Extracted from the seeds of rose plants, rosehip oil may help reduce redness, turn back the signs of aging, calm acne, and act as a foolproof moisturizer—at least, that’s what reviewers, bloggers, and natural beauty lovers claim online. But does rosehip oil live up to the hype? Yes, according to the dermatologists we talked to.
Here, exactly how rosehip oil benefits your skin and the easiest way to add it to your beauty routine.
How often you shower typically falls into one of two (extreme) camps: every day without fail or as little as possible (isn’t that why wipes and dry shampoo were invented?).
But according to dermatologists, there’s actually a right (and wrong) number of times to shower each week.
Long lauded for its ability to reduce the appearance of wrinkles, botulinum toxin is now being considered for reducing scarring.
By using botulinum toxin to denervate underlying muscle and immobilize tension―which increases inflammation, fibrosis, erythema and scar size―scarring can potentially be reduced, say researchers writing in a review published in the Journal of Drugs in Dermatology.
Women in treatment for skin diseases, including psoriasis, experience higher levels of non-psychotic psychiatric disorders, including anxiety and depression, than men.
Identifying these conditions earlier can not only improve their quality of life, but it can also reduce the dermatological impact, according to recently published research.
In a new Journal of Dermatology study, patients with hypertension and psoriasis more often required cardiovascular procedures and surgeries than hypertensive patients without psoriasis.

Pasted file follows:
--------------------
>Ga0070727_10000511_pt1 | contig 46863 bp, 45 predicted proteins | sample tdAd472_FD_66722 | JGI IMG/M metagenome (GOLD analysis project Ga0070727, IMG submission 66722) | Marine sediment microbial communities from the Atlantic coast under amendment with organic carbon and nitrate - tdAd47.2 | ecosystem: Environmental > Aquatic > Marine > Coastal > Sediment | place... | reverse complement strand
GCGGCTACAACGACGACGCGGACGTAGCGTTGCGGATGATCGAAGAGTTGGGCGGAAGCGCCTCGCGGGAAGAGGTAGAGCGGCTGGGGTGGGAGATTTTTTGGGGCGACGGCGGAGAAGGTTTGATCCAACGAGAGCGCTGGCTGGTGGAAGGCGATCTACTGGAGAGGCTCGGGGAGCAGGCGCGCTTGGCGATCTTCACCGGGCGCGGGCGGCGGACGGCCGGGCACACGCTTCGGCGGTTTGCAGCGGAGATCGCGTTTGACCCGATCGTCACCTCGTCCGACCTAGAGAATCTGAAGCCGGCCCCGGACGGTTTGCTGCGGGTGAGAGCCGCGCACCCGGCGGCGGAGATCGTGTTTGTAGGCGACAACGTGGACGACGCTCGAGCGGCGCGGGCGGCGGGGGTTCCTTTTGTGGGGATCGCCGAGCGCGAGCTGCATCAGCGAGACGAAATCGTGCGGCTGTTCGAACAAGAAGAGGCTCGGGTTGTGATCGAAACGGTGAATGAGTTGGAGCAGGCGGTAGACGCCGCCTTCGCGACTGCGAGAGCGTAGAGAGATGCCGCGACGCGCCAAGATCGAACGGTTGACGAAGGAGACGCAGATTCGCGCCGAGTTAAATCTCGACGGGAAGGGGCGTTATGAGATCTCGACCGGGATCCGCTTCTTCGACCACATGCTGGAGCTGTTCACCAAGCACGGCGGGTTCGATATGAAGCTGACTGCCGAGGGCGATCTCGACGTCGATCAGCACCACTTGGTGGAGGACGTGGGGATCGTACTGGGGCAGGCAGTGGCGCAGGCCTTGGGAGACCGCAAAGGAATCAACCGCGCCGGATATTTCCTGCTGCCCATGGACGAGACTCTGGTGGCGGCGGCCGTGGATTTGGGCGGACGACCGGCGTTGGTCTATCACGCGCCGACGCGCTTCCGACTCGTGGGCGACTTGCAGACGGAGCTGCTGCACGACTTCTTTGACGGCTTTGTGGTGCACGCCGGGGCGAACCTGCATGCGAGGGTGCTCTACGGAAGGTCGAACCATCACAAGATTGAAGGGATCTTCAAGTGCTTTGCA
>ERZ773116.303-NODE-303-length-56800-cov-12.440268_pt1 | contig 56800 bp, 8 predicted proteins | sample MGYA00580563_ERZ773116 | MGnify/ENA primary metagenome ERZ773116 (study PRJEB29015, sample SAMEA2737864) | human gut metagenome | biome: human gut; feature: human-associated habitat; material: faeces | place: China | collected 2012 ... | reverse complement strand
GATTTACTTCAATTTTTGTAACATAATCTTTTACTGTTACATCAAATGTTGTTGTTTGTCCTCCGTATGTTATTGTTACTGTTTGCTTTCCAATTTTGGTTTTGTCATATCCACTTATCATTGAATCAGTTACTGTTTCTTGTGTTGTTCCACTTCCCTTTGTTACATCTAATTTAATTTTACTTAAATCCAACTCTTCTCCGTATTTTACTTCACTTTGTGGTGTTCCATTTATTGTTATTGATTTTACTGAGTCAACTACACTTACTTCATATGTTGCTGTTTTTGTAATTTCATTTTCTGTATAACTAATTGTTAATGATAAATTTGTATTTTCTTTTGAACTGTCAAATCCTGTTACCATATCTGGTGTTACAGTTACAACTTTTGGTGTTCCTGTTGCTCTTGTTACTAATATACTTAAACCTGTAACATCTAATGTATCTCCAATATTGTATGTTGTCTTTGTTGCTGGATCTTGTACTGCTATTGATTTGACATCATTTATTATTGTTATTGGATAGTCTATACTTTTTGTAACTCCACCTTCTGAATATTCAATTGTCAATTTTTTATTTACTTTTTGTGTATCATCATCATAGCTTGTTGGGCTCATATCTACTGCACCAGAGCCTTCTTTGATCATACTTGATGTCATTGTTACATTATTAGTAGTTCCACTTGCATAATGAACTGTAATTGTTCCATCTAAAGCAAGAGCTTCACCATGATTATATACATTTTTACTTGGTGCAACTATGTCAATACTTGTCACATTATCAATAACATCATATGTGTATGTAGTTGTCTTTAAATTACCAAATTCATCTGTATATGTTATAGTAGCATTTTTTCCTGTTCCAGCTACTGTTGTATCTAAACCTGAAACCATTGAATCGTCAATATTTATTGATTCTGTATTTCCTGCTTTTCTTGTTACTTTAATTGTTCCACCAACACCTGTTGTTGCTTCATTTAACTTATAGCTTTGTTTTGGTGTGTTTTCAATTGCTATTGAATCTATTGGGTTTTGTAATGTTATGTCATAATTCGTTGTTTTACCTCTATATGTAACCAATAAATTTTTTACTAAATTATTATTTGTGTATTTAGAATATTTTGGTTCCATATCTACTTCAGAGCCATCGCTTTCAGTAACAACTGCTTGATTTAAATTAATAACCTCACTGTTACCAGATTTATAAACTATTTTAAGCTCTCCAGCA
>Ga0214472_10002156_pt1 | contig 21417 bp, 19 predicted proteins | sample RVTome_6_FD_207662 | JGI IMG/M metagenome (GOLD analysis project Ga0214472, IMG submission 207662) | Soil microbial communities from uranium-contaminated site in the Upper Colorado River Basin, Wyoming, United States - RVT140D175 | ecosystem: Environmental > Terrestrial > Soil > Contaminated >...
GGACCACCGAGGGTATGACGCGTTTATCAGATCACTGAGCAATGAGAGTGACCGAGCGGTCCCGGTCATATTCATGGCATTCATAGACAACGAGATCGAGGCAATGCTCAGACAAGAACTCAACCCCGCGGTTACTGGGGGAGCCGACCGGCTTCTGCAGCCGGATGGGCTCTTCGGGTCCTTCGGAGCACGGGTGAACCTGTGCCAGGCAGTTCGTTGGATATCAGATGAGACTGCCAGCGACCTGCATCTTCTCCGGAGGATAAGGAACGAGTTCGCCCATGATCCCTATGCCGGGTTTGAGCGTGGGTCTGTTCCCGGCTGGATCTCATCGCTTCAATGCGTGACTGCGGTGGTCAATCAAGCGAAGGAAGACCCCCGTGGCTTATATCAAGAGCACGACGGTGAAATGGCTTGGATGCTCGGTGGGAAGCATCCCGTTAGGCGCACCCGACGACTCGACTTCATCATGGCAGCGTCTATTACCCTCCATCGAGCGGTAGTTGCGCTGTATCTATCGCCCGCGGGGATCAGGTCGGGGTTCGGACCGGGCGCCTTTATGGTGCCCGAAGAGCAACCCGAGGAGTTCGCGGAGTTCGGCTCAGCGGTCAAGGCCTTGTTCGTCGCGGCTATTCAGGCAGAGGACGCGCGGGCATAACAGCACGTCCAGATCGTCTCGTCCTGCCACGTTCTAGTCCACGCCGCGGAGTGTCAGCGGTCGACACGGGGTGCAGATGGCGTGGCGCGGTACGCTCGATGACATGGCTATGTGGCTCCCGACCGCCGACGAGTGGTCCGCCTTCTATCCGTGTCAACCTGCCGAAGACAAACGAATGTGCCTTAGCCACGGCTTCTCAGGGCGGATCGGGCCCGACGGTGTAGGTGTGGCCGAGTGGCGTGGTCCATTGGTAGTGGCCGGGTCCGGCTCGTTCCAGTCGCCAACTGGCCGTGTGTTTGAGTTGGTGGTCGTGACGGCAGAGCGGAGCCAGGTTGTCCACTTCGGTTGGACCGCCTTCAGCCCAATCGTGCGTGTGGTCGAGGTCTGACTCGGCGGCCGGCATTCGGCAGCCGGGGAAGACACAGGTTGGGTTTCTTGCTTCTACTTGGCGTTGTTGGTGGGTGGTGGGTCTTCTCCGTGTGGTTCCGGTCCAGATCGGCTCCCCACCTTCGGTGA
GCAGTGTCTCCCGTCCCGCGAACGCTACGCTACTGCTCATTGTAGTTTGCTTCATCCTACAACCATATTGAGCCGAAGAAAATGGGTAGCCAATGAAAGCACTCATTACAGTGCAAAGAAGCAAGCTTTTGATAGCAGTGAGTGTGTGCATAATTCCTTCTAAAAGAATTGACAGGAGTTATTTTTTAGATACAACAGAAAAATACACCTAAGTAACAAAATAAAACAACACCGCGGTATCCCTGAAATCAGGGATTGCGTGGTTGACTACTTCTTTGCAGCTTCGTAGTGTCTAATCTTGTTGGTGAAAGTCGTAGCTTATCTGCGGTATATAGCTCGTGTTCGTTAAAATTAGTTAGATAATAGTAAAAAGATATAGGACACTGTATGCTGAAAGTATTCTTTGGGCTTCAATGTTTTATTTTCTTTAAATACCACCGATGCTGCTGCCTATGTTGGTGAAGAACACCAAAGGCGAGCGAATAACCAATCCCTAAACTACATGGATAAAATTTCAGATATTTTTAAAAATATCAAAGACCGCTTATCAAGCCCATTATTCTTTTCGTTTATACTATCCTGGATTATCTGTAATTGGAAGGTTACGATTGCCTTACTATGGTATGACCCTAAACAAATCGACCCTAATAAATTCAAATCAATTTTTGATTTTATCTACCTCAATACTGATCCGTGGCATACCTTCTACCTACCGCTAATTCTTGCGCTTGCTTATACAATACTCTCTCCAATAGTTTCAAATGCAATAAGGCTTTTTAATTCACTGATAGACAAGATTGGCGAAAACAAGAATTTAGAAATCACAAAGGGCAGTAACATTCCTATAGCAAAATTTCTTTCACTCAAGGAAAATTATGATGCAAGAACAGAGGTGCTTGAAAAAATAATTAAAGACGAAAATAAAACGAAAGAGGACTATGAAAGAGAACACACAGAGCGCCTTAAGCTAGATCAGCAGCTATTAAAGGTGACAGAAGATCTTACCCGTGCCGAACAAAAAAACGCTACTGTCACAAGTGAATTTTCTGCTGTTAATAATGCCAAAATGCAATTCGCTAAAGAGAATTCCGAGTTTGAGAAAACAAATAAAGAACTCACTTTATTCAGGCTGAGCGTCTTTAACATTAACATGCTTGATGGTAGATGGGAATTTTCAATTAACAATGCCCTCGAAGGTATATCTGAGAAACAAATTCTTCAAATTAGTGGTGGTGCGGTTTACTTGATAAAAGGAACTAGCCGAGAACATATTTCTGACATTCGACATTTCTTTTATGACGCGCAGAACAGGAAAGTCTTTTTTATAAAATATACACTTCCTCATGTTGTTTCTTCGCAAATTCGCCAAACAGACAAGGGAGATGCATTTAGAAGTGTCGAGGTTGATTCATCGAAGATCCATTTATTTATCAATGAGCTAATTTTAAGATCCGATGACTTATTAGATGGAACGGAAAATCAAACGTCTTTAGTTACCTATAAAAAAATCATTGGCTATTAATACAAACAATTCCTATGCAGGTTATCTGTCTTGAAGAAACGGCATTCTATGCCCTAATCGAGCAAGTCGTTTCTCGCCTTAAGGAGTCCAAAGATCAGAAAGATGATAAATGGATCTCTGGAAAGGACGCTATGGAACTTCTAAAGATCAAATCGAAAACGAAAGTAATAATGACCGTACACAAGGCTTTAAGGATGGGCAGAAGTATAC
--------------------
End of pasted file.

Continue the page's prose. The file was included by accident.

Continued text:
The results suggest that hypertensive patients with concurrent psoriasis experience an earlier and more aggressive disease progression of hypertension, compared with general hypertensive patients.
Online patient reviews on social media sites can be an effective tool in helping dermatology practices market and educate patients about minimally-invasive fat reduction procedures, a new study has found.
The study, published in Dermatologic Surgery, analyzed 11,871 patient reviews on fat-reduction procedures from the website RealSelf.com.
According to the American Society of Dermatologic Surgery, body sculpting procedures are among the top four treatments patients request. Consequently, knowing what patients do and don’t like about them and how they rate their experiences can help clinicians influence patient choices, study authors say.
The use of neurotoxins and dermal fillers in men has been on the rise for nearly two decades, but men don’t often achieve the same results as women.
To provide the same degree of success, dermatologists should take into consideration the more masculine features, according to several studies published recently.
Since 1997, there has been a nearly 300% increase in the number of cosmetic procedures performed on male patients. Despite the increased use, however, men still experience lower levels of efficacy.
Researchers studied the effect of coffee drinking on the risk for rosacea, a chronic skin disease that causes facial redness in about 5 percent of the population. The scientists used data on 82,737 women participating in a large health study between 1991 and 2005.
The analysis, in JAMA Dermatology, found that compared with women in the lowest one-fifth for caffeinated coffee consumption, those in the highest one-fifth were 24 percent less likely to have rosacea. Women who drank four or more cups a day had a 23 percent lower risk of the skin disorder than those who drank less than a cup a month.
Clinical decision support tool maker VisualDx officially launched Aysa, its first consumer-facing app, last month at Health 2.0 in San Francisco.
The app allows users to upload pictures of skin lesions or rashes, enter some additional information about themselves and receive suggestions of what condition they might have and what actions to take next.
The app is not intended to be a diagnostic tool, but it does give users options after giving them information about their probable condition.
The American Academy of Dermatology cautions outdoor workers to be aware of an invisible hazard: the sun’s ultraviolet rays. Exposure to these rays for hours is a major risk factor for a number of skin cancers, including melanoma – the most serious form.
The academy notes that outdoor workers receive more UV radiation exposure than other workers.